December 2, 1977: a milestone day
December 2 marks the anniversary of the most challenging chapter of the Bermuda Story in the 20th century. That weekend — December 2, 1977 — was an explosive culmination to a decade scarred by violence, including the assassinations of police commissioner George Duckett and the Governor Sir Richard Sharples, concluding with the hangings of Erskine “Buck” Burrows and Larry Tacklyn. When the dust settled following that December weekend, ten lives had been lost over those tragic years.
The anniversary is an opportunity to reverently reflect on the full historical context and all those lives lost.
That said, even a storm cloud has a silver lining. History is full of examples of tragedy leading to a better society. We recognise that out of that crisis came some forward steps:
● An end to capital punishment in all British Territories
● The Bermuda Constitutional Order was amended facilitating improved democratic principles — such as the elimination of the expatriate vote
● The Pitt Commission’s recommendations for social transformation
● An appreciation among our grassroots community for the “Lessons of ’77” has meant that social conflict in the subsequent four-plus decades, even the most challenging, has been resolved without rioting
Accordingly, in the spirit of taking transformative steps forward, we, the undersigned, mark this milestone by promoting consideration of the following regenerative, life-affirming recommendations for Bermuda’s society as we journey through the current challenges – 2020 and beyond.
⮚Support for a Restorative Justice Approach for our criminal justice system. Moving beyond the legacy of punitive approaches to the implementation of practices geared to access the best potential of those “caught up”.
⮚Reframing the context of the Artefacts of Historic Punishment displayed in St George’s and other locales — Whipping Post, stocks, Ducking Stool, etc — in a way that affirms the sanctity of all.
⮚Fostering community awareness in recognising substance abuse as a social matter, rather than as a criminal issue. Supporting efforts of those transforming the outdated War on Drugs approach into a more compassionate and rehabilitative means for addressing this complex social challenge.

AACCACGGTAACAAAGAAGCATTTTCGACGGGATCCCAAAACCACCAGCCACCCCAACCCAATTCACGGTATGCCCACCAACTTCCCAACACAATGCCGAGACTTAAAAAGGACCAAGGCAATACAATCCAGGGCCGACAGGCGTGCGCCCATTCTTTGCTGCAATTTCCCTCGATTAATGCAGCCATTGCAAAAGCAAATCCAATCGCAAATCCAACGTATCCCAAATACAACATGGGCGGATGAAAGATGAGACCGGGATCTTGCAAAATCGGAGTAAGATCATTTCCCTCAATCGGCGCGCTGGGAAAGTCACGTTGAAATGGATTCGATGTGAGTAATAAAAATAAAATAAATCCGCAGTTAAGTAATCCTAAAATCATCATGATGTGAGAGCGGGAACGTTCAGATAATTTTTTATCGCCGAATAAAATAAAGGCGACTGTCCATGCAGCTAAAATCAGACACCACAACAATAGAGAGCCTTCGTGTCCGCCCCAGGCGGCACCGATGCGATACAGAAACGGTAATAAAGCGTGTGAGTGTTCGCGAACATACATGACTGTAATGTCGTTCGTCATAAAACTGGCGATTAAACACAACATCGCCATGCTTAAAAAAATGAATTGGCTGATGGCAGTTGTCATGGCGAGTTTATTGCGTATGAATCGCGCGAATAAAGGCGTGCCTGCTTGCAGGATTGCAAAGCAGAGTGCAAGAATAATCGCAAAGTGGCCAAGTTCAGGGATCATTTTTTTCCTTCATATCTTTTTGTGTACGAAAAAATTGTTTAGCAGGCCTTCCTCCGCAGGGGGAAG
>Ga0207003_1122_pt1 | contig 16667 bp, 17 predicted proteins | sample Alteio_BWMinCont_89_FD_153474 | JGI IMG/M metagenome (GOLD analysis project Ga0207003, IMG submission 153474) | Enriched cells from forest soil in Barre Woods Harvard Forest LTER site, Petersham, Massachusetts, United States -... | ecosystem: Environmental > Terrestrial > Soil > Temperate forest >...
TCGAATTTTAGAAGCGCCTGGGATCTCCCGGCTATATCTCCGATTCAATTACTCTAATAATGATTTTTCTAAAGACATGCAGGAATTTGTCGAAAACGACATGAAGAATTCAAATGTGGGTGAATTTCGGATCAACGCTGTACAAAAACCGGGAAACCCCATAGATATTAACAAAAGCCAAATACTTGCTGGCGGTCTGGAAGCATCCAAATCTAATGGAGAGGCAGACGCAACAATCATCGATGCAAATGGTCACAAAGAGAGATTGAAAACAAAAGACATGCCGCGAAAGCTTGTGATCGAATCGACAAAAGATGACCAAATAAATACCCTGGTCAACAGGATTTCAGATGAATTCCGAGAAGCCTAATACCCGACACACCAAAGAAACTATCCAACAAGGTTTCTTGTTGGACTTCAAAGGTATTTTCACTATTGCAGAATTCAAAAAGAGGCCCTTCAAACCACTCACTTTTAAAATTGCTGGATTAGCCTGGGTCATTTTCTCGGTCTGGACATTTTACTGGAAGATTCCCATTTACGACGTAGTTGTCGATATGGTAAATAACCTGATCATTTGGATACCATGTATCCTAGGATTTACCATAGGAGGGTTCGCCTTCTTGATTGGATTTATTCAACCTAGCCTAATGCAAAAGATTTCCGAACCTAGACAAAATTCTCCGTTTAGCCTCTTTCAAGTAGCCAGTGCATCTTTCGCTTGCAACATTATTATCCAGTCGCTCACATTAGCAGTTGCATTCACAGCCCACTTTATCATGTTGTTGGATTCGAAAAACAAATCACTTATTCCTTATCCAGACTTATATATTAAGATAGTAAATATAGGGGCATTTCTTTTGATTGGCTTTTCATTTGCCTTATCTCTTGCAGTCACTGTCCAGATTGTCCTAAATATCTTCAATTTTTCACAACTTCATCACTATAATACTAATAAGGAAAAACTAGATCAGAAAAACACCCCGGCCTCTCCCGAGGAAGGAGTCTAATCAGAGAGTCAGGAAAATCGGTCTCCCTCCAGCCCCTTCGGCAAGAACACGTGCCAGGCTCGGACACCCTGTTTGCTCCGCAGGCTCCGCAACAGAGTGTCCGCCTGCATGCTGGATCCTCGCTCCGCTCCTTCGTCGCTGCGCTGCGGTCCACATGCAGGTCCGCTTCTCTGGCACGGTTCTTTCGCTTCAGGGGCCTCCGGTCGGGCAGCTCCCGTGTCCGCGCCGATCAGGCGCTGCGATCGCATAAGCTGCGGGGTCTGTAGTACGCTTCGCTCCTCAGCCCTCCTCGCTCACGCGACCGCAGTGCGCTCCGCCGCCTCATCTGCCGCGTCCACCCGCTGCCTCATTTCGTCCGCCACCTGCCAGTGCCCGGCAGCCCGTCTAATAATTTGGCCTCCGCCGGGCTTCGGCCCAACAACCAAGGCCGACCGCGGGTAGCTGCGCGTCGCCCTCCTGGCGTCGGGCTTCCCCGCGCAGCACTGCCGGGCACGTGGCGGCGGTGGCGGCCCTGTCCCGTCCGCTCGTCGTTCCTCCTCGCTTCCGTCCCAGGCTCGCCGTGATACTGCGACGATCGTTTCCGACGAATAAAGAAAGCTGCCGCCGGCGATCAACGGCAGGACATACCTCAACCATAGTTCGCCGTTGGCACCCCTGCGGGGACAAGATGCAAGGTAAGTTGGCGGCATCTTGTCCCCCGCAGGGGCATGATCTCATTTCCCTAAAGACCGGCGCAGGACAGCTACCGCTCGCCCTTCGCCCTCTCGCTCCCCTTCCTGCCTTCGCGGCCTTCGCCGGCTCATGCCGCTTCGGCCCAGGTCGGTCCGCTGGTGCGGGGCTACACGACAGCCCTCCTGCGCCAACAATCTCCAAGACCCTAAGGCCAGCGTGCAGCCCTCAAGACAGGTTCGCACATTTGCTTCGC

⮚Promoting island-wide support for the holistic approach to addressing the challenge of those affected by the cycle of violence. Appreciating the underlying socioeconomic causes and recognising that we all have a part to play in restoring a sense of community.
This joint letter is a collaborative effort of the Citizens Uprooting Racism in Bermuda, Imagine Bermuda, the Office of the Human Rights Commission and Social Justice Bermuda.
The letter is being supported, on a strictly personal level, by the following community members — listed alphabetically. (Reference to any organisational links are included only for the purpose of identification, but is not indicative of that group’s support):
Cheryl (Pooley) Alves, Nishanthi Bailey (president of Bermuda Union of Teachers), Arlene Brock (former Ombudsman of Bermuda), Dale Butler (former Cabinet minister), Neville Darrell (retired policeman, involved in “Buck” Burrows’s arrest), George W. Dowling III (Mayor of St George) Joan Dillas-Wright (President of the Senate); Canon James Francis, Glenn Fubler, Lance Furbert (friend of “Buck” Burrows and former town manager of the Town of St George), Ellen-Kate Horton, Charles Gosling (Mayor of Hamilton), Wendell Hollis (Royal Bermuda Regiment officer in 1977) Irving Ingram (community activist), Kim Jackson (Mirrors), Michelle Khaldun (retired civil servant); Dennis Lister (Speaker of the House), Margaret Lloyd (widow of Peter Lloyd, the Deputy Governor in the 1970s), Lynn Millett (activist), Betty-Anne (DeJean) Saunders, Donald Scott (retired Cabinet Secretary), Alex Scott (member of Pitt Commission/ former Premier of Bermuda), Calvin Shabazz, Campbell Simons (senior police officer who facilitated peace during 1981 protest), Jonathan Smith (retired Commissioner of Police); Sir John Swan (former Premier of Bermuda), Saleem Talbot (Islamic community leader), Kristin White; Lynne Winfield, David Wingate.